Perez revamped Justice Department efforts in pursuing federal settlements and consent agreements under the Americans With Disabilities Act. One of Perez’s main focuses was on the discrimination of individuals with HIV/AIDS, saying that it is “critical that we continue to work to eradicate discriminatory and stigmatizing treatment towards individuals with HIV based on unfounded fears and stereotypes”.
Perez oversaw the division responsible for the implementation, and training of local enforcement in response to the passage of the Matthew Shepard and James Byrd, Jr. Hate Crimes Prevention Act; including overseeing the first hate-crime conviction under the law, in the racially motivated murder of James Craig Anderson. Perez endorsed the Employment Non-Discrimination Act in 2009, citing it one of his “top priorities”, and at his first testimony after being confirmed as Assistant Attorney General, he said, “That LGBT individuals not being currently protected against discrimination in the workplace is perhaps one of the most gaping holes in our nation’s civil rights laws.”
Secretary of Labor
On March 18, 2013, President Barack Obama nominated Perez to be Secretary of Labor, succeeding outgoing Secretary Hilda Solis. Perez’s nomination was criticized by Senators Chuck Grassley (R-IA) and Pat Roberts (R-KS), as well as the editorial board of the Wall Street Journal, for his decision not to intervene in a whistleblower case against Saint Paul, Minnesota, in return for the city’s dropping a case before the Supreme Court (Magner v. Gallagher), which could have undermined the disparate impact theory of discrimination.
Senator Jeff Sessions (R-AL) opposed the nomination because of Perez’s views on immigration and his association with CASA de Maryland, calling the nomination “an unfortunate and needlessly divisive nomination”. Perez’s nomination was supported by Senator Tom Harkin (D-IA), the Chairman of the U.S. Senate Committee on Health, Education, Labor, and Pensions, the committee that oversees the Department of Labor. His nomination was also supported by labor groups, such as the AFL-CIO and the United Farm Workers of America as well as the National Association for the Advancement of Colored People and the National Women’s Law Center.
Full Interview: DNC Chairman Tom Perez
Thomas Perez at his Senate confirmation hearing for Secretary of Labor
Before holding a hearing on the nomination, Republican members of the United States House Committee on Oversight and Government Reform subpoenaed Perez’s personal e-mails and released a 64-page report into Perez’s actions in the St. Paul whistleblower case, saying that Perez “manipulated justice and ignored the rule of law”.
At his confirmation hearing on April 18, 2013, Perez was questioned about his role in Magner v. Gallagher and the NBPP case as well as the Obama administration’s plan to raise the minimum wage from $7.25 to $9 an hour.]
The confirmation vote was delayed to May 8 to give Senate Democrats more time to review Perez’s role in Magner v. Gallagher, and then to May 16, at which time Perez’s nomination cleared the committee on a party line vote of 12–10. Senate Majority Leader Harry Reid (D-NV) postponed a full Senate vote on the nomination until July.
As Senate Democrats pushed in July 2013 to eliminate the filibuster for all executive-branch nominees, senators struck a deal for a Senate vote on Perez’s nomination. On July 17, 2013, the Senate voted 60–40 for cloture on Perez’s nomination, ending the filibuster. On July 18, 2013, the Senate voted 54–46 to confirm Perez as Secretary of Labor. It was the first Senate confirmation vote in history in which a cabinet member’s confirmation received a party-line vote, something many press observers termed “historic”.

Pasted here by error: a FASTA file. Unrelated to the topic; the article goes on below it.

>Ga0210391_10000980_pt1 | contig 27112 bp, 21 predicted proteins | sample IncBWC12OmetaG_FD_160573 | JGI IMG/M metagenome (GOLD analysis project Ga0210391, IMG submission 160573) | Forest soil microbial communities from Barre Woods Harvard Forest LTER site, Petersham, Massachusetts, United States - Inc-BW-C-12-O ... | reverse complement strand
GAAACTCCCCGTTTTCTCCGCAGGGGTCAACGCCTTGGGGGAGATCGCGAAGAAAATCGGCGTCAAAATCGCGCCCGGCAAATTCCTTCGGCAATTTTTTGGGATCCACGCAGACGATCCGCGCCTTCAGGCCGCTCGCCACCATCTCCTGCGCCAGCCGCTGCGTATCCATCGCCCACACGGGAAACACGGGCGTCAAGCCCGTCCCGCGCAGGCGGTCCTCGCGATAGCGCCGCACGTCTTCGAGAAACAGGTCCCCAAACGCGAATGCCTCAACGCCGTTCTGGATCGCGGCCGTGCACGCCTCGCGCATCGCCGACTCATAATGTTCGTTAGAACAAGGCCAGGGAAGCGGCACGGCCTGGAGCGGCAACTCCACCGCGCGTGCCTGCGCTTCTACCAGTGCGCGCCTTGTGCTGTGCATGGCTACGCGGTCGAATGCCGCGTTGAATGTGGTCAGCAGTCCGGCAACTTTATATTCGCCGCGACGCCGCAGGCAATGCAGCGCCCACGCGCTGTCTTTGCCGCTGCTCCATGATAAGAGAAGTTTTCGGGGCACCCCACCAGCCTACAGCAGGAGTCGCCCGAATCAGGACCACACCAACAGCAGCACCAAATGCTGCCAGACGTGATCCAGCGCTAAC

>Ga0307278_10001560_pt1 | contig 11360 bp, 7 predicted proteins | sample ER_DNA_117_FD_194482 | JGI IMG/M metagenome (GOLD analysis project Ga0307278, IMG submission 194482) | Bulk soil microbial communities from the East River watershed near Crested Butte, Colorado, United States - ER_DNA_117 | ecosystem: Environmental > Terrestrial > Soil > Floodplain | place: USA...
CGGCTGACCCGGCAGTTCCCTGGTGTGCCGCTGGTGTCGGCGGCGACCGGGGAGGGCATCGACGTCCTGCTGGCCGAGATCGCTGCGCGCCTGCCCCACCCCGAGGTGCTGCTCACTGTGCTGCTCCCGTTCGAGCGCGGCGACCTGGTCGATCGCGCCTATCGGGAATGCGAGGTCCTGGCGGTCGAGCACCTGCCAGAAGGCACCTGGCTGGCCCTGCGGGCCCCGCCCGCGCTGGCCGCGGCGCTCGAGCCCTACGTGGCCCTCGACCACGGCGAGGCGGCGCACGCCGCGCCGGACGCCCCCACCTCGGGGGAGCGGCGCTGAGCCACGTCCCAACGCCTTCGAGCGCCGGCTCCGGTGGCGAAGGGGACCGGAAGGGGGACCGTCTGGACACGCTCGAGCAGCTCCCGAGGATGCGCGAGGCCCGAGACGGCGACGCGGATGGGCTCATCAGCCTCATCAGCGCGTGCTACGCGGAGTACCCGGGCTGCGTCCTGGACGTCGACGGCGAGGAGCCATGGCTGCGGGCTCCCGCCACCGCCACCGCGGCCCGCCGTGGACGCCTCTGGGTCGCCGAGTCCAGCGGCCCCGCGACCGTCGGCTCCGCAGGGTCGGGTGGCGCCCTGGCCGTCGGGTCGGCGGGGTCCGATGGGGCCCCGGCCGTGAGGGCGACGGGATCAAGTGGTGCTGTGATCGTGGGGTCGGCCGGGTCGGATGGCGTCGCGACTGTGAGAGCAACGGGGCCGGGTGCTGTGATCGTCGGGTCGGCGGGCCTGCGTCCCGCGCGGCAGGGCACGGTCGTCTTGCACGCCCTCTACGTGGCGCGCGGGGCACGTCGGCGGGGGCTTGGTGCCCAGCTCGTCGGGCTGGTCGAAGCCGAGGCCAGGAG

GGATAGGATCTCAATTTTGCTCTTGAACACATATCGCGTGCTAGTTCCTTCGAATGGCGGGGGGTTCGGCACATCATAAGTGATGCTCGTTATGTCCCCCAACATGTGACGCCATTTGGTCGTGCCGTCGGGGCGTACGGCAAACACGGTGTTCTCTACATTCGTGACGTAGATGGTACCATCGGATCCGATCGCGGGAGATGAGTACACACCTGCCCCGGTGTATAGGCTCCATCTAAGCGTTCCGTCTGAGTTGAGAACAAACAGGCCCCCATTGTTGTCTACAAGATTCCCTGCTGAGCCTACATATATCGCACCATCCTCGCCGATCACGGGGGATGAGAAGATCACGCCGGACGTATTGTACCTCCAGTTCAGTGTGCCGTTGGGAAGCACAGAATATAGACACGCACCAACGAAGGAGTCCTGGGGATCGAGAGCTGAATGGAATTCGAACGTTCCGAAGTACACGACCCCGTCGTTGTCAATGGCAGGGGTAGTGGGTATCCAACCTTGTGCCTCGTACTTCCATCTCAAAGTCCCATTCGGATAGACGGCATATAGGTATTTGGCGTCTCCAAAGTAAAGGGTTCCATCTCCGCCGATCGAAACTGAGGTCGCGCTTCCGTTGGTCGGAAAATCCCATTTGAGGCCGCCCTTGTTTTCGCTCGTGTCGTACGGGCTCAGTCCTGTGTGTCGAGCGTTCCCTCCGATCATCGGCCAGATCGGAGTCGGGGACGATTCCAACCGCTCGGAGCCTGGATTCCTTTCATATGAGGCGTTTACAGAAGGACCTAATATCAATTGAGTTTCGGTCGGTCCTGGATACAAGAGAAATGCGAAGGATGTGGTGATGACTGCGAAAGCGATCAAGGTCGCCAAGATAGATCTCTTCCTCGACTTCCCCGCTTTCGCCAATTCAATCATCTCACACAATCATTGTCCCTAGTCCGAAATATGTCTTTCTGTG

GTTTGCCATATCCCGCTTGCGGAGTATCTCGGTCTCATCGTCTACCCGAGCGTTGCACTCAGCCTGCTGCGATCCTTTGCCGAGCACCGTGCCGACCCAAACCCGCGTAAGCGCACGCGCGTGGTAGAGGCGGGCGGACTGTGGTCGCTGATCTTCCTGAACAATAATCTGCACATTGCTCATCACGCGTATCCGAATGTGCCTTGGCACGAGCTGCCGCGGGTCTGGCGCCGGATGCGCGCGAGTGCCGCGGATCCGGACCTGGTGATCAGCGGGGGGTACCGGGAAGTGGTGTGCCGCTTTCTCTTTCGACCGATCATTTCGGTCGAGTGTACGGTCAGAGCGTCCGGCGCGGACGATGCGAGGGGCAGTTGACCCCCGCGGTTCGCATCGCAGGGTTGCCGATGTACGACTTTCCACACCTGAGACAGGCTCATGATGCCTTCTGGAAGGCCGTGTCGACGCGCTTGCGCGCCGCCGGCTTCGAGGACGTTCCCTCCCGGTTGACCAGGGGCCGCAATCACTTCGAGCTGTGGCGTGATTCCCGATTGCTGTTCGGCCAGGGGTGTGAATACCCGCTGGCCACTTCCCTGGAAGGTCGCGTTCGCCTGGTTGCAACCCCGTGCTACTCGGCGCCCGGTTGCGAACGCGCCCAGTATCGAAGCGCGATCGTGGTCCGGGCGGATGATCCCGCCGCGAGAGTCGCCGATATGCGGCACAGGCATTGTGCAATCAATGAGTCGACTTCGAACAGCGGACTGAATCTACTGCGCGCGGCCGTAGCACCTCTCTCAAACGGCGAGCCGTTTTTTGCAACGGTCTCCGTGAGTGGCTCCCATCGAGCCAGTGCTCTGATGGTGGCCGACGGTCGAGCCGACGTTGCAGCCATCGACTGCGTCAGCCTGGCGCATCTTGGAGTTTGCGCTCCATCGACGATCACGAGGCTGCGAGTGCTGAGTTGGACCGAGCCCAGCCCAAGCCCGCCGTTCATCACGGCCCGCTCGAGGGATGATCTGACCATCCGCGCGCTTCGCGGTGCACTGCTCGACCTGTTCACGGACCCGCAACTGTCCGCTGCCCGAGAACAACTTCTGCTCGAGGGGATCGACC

During the 2016 presidential election, Perez was mentioned as a possible running mate on the Democratic ticket with Hillary Clinton, but was ultimately not selected. Perez later campaigned for the Clinton-Kaine ticket.
Chair of the Democratic National Committee
Perez with José Tomás Pérez, Dominican Republic Ambassador to the United States
Perez announced his candidacy for Chair of the Democratic National Committee (DNC) on December 15, 2016. He argued that the party needs to go to the suburbs, the exurbs and rural America and to talk to people. Perez gave the keynote speech for the Maryland Democratic Party annual legislative luncheon on January 10, 2017, in Annapolis. Perez promised not to take money from federal lobbyists, foreign nationals, or current Labor Department employees. His candidacy was endorsed by former Vice President Joe Biden and other Obama administration officials.
On February 25, 2017, Perez was elected DNC chair. Perez won on the second ballot with 235 votes, beating nearest rival Representative Keith Ellison who earned 200 votes. After winning the election, Perez’s immediate response was to make a motion to suspend the rules and recreate the (largely ceremonial) role of Deputy Chair, and to install Ellison into the office. Perez is the first Dominican-American to chair the Democratic National Committee. He undertook a Unity Tour in 2017 with U.S. Senator Bernie Sanders to promote the DNC.
Following the 2020 Iowa Democratic caucuses, Perez received pressure from outside groups, including presidential candidate, Tulsi Gabbard, to resign as the DNC chair. Perez as of February 10, 2020, has refused to resign, citing the amount of elections Democrats have won since he assumed the chairmanship in 2017.
In 2014, Perez received an honorary Doctorate of Laws from Brown University, an honorary Doctorate of Laws from Drexel University School of Law, and an honorary Doctorate of Humanities from Oberlin College.
Twitter – https://twitter.com/TomPerez